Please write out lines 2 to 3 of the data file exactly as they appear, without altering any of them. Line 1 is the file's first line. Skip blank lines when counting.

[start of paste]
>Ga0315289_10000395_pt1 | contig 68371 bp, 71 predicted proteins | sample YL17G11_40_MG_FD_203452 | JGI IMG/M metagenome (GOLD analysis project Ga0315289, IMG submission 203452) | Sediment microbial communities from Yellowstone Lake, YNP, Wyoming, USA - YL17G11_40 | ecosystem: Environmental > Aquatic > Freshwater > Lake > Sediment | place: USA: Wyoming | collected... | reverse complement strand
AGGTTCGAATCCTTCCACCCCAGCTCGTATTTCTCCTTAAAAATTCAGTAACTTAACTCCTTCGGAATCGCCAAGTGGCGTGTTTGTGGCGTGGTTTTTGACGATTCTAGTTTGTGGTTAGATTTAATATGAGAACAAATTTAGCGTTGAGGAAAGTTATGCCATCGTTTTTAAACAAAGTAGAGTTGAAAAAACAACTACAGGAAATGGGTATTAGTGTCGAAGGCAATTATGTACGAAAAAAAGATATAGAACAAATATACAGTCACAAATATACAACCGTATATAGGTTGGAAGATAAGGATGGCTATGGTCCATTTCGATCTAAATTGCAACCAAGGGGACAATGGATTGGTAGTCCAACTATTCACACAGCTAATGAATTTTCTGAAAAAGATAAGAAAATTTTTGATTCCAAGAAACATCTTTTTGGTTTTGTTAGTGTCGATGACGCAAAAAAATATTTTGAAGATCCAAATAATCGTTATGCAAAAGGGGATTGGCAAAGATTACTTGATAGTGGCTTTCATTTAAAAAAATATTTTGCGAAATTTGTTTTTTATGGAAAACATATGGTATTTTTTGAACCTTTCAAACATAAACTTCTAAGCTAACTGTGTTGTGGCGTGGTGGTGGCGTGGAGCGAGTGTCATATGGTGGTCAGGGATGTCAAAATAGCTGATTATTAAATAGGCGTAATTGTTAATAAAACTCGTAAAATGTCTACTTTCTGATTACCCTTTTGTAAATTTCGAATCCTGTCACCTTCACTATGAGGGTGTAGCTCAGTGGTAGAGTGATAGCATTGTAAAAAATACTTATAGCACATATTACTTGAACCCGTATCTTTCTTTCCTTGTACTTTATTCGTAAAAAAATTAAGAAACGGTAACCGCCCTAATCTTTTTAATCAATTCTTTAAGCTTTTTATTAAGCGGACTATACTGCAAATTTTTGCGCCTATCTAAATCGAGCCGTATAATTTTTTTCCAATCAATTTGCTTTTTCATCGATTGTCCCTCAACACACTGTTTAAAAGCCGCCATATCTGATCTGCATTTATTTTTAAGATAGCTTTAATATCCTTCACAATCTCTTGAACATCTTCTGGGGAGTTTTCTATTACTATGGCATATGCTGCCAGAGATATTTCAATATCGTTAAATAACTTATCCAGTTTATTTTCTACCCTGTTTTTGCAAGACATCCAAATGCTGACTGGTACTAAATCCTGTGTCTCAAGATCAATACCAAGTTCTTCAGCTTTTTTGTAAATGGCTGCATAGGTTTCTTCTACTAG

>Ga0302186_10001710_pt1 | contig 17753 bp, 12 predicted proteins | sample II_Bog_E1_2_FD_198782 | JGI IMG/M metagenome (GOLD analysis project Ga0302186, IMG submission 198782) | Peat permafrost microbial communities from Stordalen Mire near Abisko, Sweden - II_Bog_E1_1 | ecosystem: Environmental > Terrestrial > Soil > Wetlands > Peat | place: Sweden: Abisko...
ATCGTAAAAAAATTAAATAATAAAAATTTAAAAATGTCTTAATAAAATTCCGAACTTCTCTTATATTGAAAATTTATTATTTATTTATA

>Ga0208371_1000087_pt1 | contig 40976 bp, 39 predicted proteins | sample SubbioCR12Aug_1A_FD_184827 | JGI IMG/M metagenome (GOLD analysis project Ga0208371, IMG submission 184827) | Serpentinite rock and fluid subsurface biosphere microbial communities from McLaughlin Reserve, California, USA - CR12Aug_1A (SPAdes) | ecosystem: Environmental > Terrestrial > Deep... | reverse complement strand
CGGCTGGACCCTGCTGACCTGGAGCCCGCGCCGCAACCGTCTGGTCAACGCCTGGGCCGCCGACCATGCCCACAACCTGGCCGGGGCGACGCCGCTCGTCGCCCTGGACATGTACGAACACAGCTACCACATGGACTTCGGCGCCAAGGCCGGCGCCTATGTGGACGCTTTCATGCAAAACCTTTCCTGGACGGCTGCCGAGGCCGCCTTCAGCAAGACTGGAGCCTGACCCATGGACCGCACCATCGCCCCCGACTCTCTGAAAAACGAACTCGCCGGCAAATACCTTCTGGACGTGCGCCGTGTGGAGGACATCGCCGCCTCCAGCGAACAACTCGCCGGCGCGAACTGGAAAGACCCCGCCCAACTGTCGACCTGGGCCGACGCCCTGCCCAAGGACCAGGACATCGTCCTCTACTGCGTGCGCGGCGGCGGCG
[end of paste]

AGGTTCGAATCCTTCCACCCCAGCTCGTATTTCTCCTTAAAAATTCAGTAACTTAACTCCTTCGGAATCGCCAAGTGGCGTGTTTGTGGCGTGGTTTTTGACGATTCTAGTTTGTGGTTAGATTTAATATGAGAACAAATTTAGCGTTGAGGAAAGTTATGCCATCGTTTTTAAACAAAGTAGAGTTGAAAAAACAACTACAGGAAATGGGTATTAGTGTCGAAGGCAATTATGTACGAAAAAAAGATATAGAACAAATATACAGTCACAAATATACAACCGTATATAGGTTGGAAGATAAGGATGGCTATGGTCCATTTCGATCTAAATTGCAACCAAGGGGACAATGGATTGGTAGTCCAACTATTCACACAGCTAATGAATTTTCTGAAAAAGATAAGAAAATTTTTGATTCCAAGAAACATCTTTTTGGTTTTGTTAGTGTCGATGACGCAAAAAAATATTTTGAAGATCCAAATAATCGTTATGCAAAAGGGGATTGGCAAAGATTACTTGATAGTGGCTTTCATTTAAAAAAATATTTTGCGAAATTTGTTTTTTATGGAAAACATATGGTATTTTTTGAACCTTTCAAACATAAACTTCTAAGCTAACTGTGTTGTGGCGTGGTGGTGGCGTGGAGCGAGTGTCATATGGTGGTCAGGGATGTCAAAATAGCTGATTATTAAATAGGCGTAATTGTTAATAAAACTCGTAAAATGTCTACTTTCTGATTACCCTTTTGTAAATTTCGAATCCTGTCACCTTCACTATGAGGGTGTAGCTCAGTGGTAGAGTGATAGCATTGTAAAAAATACTTATAGCACATATTACTTGAACCCGTATCTTTCTTTCCTTGTACTTTATTCGTAAAAAAATTAAGAAACGGTAACCGCCCTAATCTTTTTAATCAATTCTTTAAGCTTTTTATTAAGCGGACTATACTGCAAATTTTTGCGCCTATCTAAATCGAGCCGTATAATTTTTTTCCAATCAATTTGCTTTTTCATCGATTGTCCCTCAACACACTGTTTAAAAGCCGCCATATCTGATCTGCATTTATTTTTAAGATAGCTTTAATATCCTTCACAATCTCTTGAACATCTTCTGGGGAGTTTTCTATTACTATGGCATATGCTGCCAGAGATATTTCAATATCGTTAAATAACTTATCCAGTTTATTTTCTACCCTGTTTTTGCAAGACATCCAAATGCTGACTGGTACTAAATCCTGTGTCTCAAGATCAATACCAAGTTCTTCAGCTTTTTTGTAAATGGCTGCATAGGTTTCTTCTACTAG

>Ga0302186_10001710_pt1 | contig 17753 bp, 12 predicted proteins | sample II_Bog_E1_2_FD_198782 | JGI IMG/M metagenome (GOLD analysis project Ga0302186, IMG submission 198782) | Peat permafrost microbial communities from Stordalen Mire near Abisko, Sweden - II_Bog_E1_1 | ecosystem: Environmental > Terrestrial > Soil > Wetlands > Peat | place: Sweden: Abisko...